Greasing a cake tin is usually done to prevent the baked cake from sticking to the pan and becoming difficult or even impossible to remove without damage. While this is often enough to prevent sticking, some recipes may advise lining the cake tin with greaseproof paper or parchment paper. These papers do not break down when exposed to grease or other moisture and they create a barrier between the cake and the pan to help you easily slide the baked good out in one piece.
- Skill level:
Things you need
- Square cake tin
- Greaseproof paper
- Pastry brush
Trace the bottom of the square cake tin onto a piece of greaseproof paper with a pencil.
Cut out the greaseproof paper square with scissors and place it inside the cake tin. Trim the square as necessary so that it lies flat on the bottom of the tin.
Remove the greaseproof paper from the square cake tin.
Cut four 4 to 5 cm (1.5-inch to 2-inch) wide strips from the greaseproof paper, each slightly longer than the sides of the pan.
Place the strips of greaseproof paper inside the cake tin along the sides. Bend the ends of each strip so that it curves around the corner of the pan. This makes the paper lining overlap so that the cake will not stick to the corners of your cake tin.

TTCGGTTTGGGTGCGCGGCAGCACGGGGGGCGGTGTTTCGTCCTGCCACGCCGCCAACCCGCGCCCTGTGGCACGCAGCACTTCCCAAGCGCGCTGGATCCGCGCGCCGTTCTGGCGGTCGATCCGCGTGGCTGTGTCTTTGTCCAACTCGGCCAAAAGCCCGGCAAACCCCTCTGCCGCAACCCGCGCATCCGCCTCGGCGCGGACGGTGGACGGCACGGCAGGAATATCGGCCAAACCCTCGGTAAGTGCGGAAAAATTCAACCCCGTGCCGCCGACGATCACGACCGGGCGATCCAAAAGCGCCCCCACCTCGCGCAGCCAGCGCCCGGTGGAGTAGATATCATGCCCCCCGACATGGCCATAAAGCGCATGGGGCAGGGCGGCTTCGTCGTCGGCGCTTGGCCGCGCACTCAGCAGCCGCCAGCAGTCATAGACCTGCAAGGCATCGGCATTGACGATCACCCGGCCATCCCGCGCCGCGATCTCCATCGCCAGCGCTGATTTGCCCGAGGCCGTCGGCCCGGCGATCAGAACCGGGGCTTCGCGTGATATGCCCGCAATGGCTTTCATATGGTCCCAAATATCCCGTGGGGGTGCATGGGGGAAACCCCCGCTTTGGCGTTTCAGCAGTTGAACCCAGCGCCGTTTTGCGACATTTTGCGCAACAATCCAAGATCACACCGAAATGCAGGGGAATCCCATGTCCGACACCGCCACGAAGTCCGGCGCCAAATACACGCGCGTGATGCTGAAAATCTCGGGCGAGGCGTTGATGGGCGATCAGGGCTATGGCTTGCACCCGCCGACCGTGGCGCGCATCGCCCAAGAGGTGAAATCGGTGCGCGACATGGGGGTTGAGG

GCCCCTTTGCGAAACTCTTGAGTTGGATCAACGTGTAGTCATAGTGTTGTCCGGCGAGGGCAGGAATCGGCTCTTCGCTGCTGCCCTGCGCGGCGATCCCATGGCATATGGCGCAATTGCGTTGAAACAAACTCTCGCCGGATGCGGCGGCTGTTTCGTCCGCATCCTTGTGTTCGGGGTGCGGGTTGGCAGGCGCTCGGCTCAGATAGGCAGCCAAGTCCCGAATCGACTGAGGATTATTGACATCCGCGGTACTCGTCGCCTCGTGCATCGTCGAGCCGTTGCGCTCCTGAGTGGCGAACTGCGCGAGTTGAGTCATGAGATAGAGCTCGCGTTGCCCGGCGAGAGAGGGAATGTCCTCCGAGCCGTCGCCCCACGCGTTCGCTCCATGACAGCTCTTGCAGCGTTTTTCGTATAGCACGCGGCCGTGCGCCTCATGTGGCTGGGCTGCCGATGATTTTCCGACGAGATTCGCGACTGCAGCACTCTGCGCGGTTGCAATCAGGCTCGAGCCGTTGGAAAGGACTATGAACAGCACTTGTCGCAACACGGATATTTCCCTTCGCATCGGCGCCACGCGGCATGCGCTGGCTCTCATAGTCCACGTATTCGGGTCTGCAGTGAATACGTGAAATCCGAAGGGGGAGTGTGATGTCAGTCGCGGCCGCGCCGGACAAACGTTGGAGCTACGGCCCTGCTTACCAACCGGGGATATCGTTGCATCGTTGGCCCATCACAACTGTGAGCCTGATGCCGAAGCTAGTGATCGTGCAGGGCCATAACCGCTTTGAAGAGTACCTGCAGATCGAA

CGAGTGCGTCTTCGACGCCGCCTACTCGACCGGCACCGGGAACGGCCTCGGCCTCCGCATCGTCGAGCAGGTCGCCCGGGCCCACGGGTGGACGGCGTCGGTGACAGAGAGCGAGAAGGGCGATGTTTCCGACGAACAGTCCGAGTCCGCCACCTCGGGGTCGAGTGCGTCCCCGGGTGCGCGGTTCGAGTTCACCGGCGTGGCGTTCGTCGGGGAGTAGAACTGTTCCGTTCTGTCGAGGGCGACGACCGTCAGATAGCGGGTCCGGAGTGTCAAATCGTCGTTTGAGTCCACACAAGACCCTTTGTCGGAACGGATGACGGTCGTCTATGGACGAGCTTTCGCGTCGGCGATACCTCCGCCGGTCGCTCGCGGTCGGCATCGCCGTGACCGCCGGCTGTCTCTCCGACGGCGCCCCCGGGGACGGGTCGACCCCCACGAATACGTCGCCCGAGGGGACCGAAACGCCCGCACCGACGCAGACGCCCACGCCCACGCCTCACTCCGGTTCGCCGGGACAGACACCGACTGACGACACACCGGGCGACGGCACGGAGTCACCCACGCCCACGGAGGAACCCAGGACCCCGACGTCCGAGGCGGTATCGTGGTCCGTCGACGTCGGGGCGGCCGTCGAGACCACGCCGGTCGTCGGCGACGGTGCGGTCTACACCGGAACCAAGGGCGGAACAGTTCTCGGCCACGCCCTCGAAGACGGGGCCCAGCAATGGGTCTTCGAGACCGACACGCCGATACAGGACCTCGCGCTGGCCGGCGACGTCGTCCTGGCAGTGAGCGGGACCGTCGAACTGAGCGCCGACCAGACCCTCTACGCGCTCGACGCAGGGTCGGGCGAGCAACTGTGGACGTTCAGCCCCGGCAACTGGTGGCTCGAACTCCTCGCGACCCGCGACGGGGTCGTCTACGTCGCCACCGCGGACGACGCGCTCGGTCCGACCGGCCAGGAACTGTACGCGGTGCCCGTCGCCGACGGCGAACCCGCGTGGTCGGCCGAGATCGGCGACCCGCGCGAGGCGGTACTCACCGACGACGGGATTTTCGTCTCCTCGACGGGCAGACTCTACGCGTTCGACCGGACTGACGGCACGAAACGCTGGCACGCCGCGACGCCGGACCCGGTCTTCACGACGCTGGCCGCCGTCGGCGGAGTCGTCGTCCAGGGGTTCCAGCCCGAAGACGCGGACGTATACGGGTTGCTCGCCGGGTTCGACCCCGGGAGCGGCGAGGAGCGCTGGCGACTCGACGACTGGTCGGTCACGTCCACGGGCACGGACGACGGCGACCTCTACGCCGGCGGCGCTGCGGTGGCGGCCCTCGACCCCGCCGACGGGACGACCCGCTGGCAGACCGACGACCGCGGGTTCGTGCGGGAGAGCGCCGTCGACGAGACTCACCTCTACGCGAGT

Remove the greaseproof paper strips from the cake tin.
Brush a thin layer of melted butter or shortening onto the bottom and sides of the cake tin. This will hold the greaseproof paper lining in place.
Place the greaseproof paper square in the bottom of the cake tin and arrange the strips along the sides as you did previously. Press the paper gently against the cake tin so that it adheres to the melted butter.
Grease the greaseproof paper with additional melted butter or shortening to prevent the cake from sticking to the paper.
Tips and warnings
- If your recipe advises you to grease and flour the cake tin, gently shake 7 to 15 gr (1 to 2 tbsp) of flour over the greased greaseproof paper before adding the cake batter.
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